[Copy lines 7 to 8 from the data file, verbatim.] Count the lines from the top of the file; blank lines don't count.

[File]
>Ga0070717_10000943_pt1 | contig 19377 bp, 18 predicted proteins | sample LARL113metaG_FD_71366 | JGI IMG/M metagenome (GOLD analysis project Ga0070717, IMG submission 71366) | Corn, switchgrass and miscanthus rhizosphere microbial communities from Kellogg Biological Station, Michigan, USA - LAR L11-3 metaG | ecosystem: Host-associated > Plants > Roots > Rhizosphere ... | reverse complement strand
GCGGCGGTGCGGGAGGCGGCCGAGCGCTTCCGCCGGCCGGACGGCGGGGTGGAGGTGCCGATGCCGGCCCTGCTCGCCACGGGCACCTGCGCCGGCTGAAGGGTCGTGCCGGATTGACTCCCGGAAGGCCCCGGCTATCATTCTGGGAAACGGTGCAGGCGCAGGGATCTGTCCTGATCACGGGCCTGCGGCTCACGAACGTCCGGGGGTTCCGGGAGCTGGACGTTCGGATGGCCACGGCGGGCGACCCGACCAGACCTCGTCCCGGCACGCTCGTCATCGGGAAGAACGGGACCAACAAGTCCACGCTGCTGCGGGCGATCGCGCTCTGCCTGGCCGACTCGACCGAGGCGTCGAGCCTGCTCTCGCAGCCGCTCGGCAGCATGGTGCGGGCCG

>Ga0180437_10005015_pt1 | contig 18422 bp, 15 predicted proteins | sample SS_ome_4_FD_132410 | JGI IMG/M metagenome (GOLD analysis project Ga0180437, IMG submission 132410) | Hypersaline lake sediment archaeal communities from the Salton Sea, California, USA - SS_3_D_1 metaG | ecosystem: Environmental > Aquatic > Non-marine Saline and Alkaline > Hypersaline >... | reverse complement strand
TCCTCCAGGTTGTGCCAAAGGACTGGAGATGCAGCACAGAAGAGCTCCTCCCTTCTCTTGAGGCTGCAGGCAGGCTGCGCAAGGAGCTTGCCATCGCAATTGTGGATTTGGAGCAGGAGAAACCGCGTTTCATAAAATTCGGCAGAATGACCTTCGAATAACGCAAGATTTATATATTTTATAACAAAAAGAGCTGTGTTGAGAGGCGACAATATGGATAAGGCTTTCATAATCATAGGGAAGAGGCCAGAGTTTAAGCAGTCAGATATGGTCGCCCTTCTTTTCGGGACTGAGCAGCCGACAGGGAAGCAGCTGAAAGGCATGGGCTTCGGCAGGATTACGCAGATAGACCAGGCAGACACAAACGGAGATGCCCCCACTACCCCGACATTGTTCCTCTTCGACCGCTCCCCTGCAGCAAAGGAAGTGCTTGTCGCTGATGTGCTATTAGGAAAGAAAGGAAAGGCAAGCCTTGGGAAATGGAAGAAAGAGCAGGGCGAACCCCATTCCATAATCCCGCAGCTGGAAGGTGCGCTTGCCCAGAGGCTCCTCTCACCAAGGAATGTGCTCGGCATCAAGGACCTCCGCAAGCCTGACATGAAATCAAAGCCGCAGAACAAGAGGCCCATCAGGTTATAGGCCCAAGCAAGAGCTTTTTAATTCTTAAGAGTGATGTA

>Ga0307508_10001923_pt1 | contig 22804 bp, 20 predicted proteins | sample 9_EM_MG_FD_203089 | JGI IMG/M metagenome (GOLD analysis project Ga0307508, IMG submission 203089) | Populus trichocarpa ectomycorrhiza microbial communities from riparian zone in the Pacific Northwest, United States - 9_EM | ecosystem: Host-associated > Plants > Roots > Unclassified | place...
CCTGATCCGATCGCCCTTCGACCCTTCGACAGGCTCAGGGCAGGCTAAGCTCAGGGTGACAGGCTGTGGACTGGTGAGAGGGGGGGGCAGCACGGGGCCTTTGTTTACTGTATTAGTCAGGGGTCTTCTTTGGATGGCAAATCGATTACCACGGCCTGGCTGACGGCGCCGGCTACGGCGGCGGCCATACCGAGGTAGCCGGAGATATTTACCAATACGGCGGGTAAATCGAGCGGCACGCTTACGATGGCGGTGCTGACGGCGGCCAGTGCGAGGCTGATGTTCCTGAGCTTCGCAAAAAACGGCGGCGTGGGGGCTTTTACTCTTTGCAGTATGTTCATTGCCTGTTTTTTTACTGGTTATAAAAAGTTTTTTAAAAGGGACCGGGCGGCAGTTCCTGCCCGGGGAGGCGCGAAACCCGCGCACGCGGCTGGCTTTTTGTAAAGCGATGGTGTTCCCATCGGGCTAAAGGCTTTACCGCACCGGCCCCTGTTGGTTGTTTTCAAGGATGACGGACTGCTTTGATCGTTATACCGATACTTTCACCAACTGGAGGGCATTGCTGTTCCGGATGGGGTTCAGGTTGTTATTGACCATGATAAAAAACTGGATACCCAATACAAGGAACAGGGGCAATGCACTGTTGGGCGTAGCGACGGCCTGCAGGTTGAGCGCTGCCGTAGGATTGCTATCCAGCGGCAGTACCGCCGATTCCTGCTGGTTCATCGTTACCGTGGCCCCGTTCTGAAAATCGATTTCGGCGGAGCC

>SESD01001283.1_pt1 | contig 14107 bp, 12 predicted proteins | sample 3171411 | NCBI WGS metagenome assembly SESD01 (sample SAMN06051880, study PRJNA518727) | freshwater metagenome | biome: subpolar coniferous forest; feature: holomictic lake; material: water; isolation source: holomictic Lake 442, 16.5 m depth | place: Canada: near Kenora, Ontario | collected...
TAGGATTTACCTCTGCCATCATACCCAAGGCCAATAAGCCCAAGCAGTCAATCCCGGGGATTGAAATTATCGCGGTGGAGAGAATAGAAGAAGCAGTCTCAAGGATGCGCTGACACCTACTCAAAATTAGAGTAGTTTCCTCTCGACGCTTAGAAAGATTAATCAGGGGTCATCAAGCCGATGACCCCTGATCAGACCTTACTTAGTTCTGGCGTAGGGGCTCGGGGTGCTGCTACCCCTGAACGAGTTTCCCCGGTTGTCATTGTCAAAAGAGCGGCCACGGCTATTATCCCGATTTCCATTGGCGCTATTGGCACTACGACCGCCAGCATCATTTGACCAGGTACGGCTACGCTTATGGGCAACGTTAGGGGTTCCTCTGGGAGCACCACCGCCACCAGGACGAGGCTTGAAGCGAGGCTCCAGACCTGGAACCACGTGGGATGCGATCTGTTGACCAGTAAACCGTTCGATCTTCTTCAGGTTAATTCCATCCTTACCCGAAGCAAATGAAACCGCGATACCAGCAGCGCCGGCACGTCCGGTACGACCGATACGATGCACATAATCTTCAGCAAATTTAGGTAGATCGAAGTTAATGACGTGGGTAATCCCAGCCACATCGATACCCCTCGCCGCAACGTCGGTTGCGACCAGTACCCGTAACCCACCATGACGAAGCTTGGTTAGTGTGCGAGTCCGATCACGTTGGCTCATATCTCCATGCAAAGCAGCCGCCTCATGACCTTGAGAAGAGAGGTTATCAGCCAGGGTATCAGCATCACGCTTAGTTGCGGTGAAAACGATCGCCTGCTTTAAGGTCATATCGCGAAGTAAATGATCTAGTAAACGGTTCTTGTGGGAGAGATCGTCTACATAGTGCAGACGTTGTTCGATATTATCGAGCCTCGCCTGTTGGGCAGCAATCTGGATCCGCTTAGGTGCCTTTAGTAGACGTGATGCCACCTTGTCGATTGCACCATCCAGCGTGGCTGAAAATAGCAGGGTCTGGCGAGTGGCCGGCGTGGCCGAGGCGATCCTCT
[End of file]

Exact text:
>SESD01001283.1_pt1 | contig 14107 bp, 12 predicted proteins | sample 3171411 | NCBI WGS metagenome assembly SESD01 (sample SAMN06051880, study PRJNA518727) | freshwater metagenome | biome: subpolar coniferous forest; feature: holomictic lake; material: water; isolation source: holomictic Lake 442, 16.5 m depth | place: Canada: near Kenora, Ontario | collected...
TAGGATTTACCTCTGCCATCATACCCAAGGCCAATAAGCCCAAGCAGTCAATCCCGGGGATTGAAATTATCGCGGTGGAGAGAATAGAAGAAGCAGTCTCAAGGATGCGCTGACACCTACTCAAAATTAGAGTAGTTTCCTCTCGACGCTTAGAAAGATTAATCAGGGGTCATCAAGCCGATGACCCCTGATCAGACCTTACTTAGTTCTGGCGTAGGGGCTCGGGGTGCTGCTACCCCTGAACGAGTTTCCCCGGTTGTCATTGTCAAAAGAGCGGCCACGGCTATTATCCCGATTTCCATTGGCGCTATTGGCACTACGACCGCCAGCATCATTTGACCAGGTACGGCTACGCTTATGGGCAACGTTAGGGGTTCCTCTGGGAGCACCACCGCCACCAGGACGAGGCTTGAAGCGAGGCTCCAGACCTGGAACCACGTGGGATGCGATCTGTTGACCAGTAAACCGTTCGATCTTCTTCAGGTTAATTCCATCCTTACCCGAAGCAAATGAAACCGCGATACCAGCAGCGCCGGCACGTCCGGTACGACCGATACGATGCACATAATCTTCAGCAAATTTAGGTAGATCGAAGTTAATGACGTGGGTAATCCCAGCCACATCGATACCCCTCGCCGCAACGTCGGTTGCGACCAGTACCCGTAACCCACCATGACGAAGCTTGGTTAGTGTGCGAGTCCGATCACGTTGGCTCATATCTCCATGCAAAGCAGCCGCCTCATGACCTTGAGAAGAGAGGTTATCAGCCAGGGTATCAGCATCACGCTTAGTTGCGGTGAAAACGATCGCCTGCTTTAAGGTCATATCGCGAAGTAAATGATCTAGTAAACGGTTCTTGTGGGAGAGATCGTCTACATAGTGCAGACGTTGTTCGATATTATCGAGCCTCGCCTGTTGGGCAGCAATCTGGATCCGCTTAGGTGCCTTTAGTAGACGTGATGCCACCTTGTCGATTGCACCATCCAGCGTGGCTGAAAATAGCAGGGTCTGGCGAGTGGCCGGCGTGGCCGAGGCGATCCTCT